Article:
Libraries Acquire Goldstein Papers

The Yeshiva University Archives recently acquired the Herbert S. and Rebecca Collection, thanks to a generous gift from Michael Jesselson, a member of the YU Board of Trustees. Mr. Jesselson’s gift continues his family’s tradition of enriching the library collections.

Rabbi Herbert S. Goldstein (1890-1970) was a seminal figure in American Orthodox Judaism. He was best known as rabbi of the Institutional Synagogue, founded in Harlem in 1917, the forerunner of today’s West Side Institutional Synagogue. He and his wife, Rebecca (1891-1961), daughter of Harry and Jane Fischel, prominent Orthodox philanthropists and major contributors to Yeshiva College and the YU-affiliated Rabbi Isaac Elchanan Theological Seminary, were both active in the Orthodox Union (OU). The support for the OU furthered the long-term growth of Orthodoxy in this country, as documented in the collection.

Rabbi Goldstein was president of the OU and Mrs. Goldstein was president of its women’s branch during the 1920s. Rabbi Goldstein’s message at the Union’s annual convention in November 1927, a 21-page document, delineated several forward-looking ideas—including establishing a symbol that would become ubiquitous in the kosher consumer market. The document read, “In addition to the kosher crackers of the Loose-Wiles Sunshine Biscuit Company, we have persuaded Heinz (of 57 varieties fame) to place on the labels of such products, 26 in number, as do not contain animal fat and which are periodically inspected by us, the letter U in the letter O, indicating Orthodox Union.”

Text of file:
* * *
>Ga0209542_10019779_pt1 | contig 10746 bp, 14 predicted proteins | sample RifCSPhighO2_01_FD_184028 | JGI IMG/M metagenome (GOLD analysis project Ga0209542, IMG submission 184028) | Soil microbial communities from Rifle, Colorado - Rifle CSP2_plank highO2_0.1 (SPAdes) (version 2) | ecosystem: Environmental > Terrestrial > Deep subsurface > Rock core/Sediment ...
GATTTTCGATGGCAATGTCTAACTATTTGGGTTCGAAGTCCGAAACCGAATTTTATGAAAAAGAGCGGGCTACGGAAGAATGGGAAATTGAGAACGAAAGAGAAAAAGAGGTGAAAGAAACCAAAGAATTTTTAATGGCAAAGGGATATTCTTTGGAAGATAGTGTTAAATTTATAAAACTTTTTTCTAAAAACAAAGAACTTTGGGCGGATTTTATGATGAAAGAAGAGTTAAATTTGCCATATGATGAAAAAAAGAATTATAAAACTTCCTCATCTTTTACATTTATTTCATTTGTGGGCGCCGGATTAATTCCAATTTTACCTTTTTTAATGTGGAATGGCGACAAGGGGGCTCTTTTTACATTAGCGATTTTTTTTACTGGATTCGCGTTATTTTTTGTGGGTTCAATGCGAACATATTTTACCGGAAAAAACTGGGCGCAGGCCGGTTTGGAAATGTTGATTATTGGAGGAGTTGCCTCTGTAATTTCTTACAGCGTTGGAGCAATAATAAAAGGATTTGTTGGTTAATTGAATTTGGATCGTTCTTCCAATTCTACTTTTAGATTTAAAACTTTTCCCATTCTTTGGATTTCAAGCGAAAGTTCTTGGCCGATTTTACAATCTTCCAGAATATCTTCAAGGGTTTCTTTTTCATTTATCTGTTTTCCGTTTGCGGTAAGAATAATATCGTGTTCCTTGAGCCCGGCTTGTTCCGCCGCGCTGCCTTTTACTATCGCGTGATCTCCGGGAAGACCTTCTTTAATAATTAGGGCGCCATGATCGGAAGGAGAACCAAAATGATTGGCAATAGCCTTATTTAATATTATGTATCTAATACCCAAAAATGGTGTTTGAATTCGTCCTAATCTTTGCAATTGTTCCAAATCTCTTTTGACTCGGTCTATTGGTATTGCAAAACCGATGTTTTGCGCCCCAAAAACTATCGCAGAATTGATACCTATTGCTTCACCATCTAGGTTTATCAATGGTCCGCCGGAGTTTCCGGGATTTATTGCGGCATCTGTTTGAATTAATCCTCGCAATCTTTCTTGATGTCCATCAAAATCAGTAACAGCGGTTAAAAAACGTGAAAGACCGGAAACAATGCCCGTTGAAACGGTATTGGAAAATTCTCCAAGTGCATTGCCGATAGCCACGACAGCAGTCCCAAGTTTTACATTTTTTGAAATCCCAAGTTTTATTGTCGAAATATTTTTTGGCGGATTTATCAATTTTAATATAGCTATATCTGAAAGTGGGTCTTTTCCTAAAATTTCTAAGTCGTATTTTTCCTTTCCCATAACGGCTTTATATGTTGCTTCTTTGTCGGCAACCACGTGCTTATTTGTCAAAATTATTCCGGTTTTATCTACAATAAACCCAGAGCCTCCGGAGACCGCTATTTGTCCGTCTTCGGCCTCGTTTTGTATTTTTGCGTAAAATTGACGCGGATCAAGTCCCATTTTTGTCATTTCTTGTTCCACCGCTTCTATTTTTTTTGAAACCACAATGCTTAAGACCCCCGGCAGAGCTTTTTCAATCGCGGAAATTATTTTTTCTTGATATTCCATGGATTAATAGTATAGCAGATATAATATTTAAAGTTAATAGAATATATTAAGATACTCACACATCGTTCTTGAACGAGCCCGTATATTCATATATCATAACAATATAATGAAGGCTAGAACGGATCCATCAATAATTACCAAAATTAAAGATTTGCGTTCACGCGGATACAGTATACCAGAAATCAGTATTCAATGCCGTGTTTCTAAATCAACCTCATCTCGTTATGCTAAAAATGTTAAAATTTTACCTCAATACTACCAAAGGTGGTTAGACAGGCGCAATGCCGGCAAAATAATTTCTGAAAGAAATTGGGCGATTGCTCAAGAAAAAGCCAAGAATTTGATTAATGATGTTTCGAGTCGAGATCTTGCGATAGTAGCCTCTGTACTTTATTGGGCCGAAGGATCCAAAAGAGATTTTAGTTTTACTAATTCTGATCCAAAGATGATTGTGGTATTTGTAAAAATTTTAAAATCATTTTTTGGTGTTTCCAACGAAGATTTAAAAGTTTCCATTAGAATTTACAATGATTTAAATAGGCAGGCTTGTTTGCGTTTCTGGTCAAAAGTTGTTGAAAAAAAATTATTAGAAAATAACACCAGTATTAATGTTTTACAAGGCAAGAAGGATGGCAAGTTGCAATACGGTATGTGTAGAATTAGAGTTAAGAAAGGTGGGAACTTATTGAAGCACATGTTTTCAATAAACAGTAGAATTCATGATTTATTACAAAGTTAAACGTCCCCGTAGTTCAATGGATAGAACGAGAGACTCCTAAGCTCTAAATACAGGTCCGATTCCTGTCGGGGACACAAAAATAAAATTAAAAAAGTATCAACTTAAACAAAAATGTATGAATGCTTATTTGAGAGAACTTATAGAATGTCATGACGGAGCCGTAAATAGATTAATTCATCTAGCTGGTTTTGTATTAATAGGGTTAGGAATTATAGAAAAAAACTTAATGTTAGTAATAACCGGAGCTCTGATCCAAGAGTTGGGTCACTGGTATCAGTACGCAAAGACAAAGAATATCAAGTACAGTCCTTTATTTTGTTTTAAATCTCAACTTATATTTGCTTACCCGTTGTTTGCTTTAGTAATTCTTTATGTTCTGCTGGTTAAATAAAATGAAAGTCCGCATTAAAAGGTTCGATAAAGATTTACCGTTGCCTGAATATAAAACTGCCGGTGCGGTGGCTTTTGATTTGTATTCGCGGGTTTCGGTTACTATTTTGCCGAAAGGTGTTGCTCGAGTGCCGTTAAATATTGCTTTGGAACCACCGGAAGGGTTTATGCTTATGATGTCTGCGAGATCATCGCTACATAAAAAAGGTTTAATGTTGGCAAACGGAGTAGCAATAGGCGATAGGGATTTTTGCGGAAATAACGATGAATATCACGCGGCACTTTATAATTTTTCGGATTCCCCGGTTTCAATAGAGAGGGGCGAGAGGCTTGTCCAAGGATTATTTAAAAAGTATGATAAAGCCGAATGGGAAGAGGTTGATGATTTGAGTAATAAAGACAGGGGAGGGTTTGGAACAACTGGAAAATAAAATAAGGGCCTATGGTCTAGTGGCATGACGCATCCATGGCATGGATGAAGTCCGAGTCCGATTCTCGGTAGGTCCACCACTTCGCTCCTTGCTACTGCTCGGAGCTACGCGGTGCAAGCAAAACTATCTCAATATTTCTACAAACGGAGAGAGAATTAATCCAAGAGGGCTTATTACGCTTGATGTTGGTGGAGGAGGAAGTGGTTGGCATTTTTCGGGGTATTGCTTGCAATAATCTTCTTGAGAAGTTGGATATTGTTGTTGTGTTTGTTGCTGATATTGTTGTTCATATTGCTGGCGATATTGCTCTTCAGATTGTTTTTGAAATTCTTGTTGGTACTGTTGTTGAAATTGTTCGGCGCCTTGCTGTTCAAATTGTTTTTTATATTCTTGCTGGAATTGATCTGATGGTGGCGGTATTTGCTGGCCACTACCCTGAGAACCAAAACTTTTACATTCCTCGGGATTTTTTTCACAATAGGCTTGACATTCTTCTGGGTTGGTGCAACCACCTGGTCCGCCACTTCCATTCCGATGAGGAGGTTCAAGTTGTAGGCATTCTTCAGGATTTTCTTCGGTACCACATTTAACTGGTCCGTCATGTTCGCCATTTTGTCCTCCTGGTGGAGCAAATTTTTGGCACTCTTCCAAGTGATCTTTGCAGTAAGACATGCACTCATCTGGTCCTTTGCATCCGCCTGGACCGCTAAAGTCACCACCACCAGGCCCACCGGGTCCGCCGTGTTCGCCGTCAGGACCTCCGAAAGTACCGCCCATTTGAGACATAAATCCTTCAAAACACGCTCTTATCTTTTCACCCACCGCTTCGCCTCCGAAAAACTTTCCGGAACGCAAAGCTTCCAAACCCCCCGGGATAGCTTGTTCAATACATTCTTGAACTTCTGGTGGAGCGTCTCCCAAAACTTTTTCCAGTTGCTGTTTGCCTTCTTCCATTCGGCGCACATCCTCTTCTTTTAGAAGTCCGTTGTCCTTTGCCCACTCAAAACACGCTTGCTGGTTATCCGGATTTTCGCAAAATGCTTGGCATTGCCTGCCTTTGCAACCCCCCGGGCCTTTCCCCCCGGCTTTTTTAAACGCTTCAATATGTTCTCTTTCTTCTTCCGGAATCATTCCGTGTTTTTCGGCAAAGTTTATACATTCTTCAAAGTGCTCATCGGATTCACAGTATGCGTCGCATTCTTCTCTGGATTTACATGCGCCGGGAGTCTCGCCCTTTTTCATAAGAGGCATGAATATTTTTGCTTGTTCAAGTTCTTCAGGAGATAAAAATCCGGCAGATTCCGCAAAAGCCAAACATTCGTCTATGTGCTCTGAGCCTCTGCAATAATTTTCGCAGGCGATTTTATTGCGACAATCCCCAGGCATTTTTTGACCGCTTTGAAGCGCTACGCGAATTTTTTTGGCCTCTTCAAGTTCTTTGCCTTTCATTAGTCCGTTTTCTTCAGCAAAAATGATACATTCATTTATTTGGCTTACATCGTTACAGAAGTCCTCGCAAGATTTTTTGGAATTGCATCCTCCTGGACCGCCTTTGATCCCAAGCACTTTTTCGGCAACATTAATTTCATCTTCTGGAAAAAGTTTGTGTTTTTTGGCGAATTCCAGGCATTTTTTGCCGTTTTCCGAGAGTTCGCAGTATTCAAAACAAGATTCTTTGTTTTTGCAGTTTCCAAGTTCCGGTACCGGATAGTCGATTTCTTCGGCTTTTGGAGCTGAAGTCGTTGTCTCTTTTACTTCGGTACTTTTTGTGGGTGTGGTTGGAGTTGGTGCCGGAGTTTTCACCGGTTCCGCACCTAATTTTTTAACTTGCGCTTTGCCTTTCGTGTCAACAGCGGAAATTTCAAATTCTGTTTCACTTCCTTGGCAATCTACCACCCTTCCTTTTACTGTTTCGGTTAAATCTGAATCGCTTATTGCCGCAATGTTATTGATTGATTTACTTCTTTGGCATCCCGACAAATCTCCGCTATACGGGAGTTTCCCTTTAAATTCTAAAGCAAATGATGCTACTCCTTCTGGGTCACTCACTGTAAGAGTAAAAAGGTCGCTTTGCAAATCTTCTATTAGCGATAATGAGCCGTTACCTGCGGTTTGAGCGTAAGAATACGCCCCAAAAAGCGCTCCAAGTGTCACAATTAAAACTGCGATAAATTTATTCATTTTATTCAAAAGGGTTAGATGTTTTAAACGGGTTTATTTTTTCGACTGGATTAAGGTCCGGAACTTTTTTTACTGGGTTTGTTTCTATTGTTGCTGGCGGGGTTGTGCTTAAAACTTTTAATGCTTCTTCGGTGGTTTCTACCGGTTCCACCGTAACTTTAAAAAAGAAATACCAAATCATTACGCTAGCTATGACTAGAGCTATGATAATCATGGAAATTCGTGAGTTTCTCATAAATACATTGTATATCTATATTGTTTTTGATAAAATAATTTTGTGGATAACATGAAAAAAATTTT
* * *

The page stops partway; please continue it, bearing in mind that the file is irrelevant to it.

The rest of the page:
Rabbi Goldstein’s leadership model for the Union encouraged concrete action on behalf of Orthodox Jewry, based on the philosophy he espoused in his opening remarks at the 1927 convention: “Our faith is ancient and at the same time modern just as truth is ever old yet ever new. Every generation has called itself modern. The 15th century was the modernity of its time and the 20th century is the modernity of our time. Yet the Torah in its completeness has lived through all these modernities because it is truth.”

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